Beal seed viability experiment yields a hybrid surprise

A new paper authored by Dr Margaret (Grace) Fleming (Assistant Professor PSM) describing the results from the 16th Beal bottle was accepted by American Journal of Botany and is NOW available online.

Tall flower in greenhouse
A flowering Verbascum blattaria, grown from a bottle of 141-year-old seeds mixed with sand that Dr. William Beal buried in East Lansing, MI, in 1879.

A new paper describing the results from the 16th Beal bottle was accepted by American Journal of Botany and is now available online. The paper, titled "The 141-year period for Dr. Beal's seed viability experiment: A hybrid surprise" is authored by Dr Margaret (Grace) Fleming (Assistant Professor PSM),  Lauren Stanley (postdoc - PLB), Robyn Zallen (Master's student - PSM), Matthew Chansler (Research Assistant - PSM), Lars Brudvig (associate professor - PLB), David Lowry (associate professor - PLB), Marjorie Weber (formerly assistant professor at PLB, now associate professor at U of M), and Frank Telewski (emeritus professor - PLB). 

“The big picture is a) twenty seeds germinated!” Fleming says, “They were 141 years old! and b) molecular genetics confirmed that these plants were not a species that Beal intentionally included in the bottles.”

The twenty seeds were all from the same genus, Verbascum. “This is that same genus that germinated well in the year 2000 (23 plants grew from that bottle). The molecular genetics work confirmed the phenotypes we saw, which is that the plants were Verbascum blattaria (moth mullein), and one hybrid of Verbascum blattaria and Verbascum thapsus (common mullein). Beal stated that he included only Verbascum thapsus seeds, so some mix-up must have happened while the bottles were being prepared.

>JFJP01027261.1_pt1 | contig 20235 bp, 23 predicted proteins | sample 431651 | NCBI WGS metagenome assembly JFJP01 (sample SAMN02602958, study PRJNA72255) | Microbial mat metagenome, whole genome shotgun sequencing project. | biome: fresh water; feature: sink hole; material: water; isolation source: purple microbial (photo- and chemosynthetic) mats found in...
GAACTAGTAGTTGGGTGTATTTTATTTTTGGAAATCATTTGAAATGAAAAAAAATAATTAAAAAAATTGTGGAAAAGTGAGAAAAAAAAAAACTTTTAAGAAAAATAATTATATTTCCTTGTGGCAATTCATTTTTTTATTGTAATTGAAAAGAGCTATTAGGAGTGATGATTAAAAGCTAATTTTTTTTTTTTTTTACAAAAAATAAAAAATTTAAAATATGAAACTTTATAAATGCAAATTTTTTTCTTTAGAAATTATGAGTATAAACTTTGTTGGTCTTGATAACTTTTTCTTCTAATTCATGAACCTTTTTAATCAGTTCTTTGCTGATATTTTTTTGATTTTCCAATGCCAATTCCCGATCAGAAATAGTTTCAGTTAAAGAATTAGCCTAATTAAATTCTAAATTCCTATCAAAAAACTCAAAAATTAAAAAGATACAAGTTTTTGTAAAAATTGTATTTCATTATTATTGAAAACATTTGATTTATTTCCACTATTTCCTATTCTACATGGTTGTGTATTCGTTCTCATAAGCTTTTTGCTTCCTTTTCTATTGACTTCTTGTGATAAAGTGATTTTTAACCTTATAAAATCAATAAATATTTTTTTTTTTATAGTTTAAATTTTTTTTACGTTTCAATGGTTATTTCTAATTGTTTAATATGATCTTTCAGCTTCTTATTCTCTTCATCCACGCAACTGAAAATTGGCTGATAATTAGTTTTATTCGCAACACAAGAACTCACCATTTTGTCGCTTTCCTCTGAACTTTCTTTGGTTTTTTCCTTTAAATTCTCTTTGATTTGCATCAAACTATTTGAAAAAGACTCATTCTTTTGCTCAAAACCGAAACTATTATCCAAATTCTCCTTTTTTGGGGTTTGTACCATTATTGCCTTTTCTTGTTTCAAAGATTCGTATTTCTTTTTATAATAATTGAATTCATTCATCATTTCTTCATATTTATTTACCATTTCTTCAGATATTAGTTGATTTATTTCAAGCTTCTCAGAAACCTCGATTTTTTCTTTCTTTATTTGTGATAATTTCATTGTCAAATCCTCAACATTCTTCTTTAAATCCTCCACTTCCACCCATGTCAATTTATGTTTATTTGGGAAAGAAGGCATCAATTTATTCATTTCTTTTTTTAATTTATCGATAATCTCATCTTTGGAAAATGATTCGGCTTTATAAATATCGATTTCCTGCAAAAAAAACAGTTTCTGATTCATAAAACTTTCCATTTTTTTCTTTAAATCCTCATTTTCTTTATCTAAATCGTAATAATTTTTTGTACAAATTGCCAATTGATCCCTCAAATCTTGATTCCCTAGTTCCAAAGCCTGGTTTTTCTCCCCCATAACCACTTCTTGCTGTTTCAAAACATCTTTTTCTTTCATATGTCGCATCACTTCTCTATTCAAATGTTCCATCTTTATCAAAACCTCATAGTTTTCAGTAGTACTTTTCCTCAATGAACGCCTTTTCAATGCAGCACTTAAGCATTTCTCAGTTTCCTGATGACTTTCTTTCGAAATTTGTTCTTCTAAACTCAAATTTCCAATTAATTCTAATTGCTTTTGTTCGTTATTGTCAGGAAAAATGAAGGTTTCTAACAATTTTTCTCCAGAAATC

“We're going to continue working with Verbascum, both V. blattaria and V. thapsus, to see what could explain their exceptional longevity in the soil seed bank. We now have a genome of V. blattaria, sequenced from one of the plants that grew from the bottle, which is an excellent resource for starting to look for genetic and molecular explanations. (The genome was sequenced by Corteva as part of the International Weed Genomics Consortium - the paper describing that work will come out in December.)


The Beal Seed Experiment: In 1879, Dr. William Beal buried 20 glass bottles filled with seeds and sand at a single site at Michigan State University. The goal of the experiment was to understand seed longevity in the soil—a topic of general importance in ecology, restoration, conservation, and agriculture—by periodically assaying germinability of these seeds over a 100-year period. “The interval between germination assays has been extended and the experiment will now end after 221 years, in 2100.



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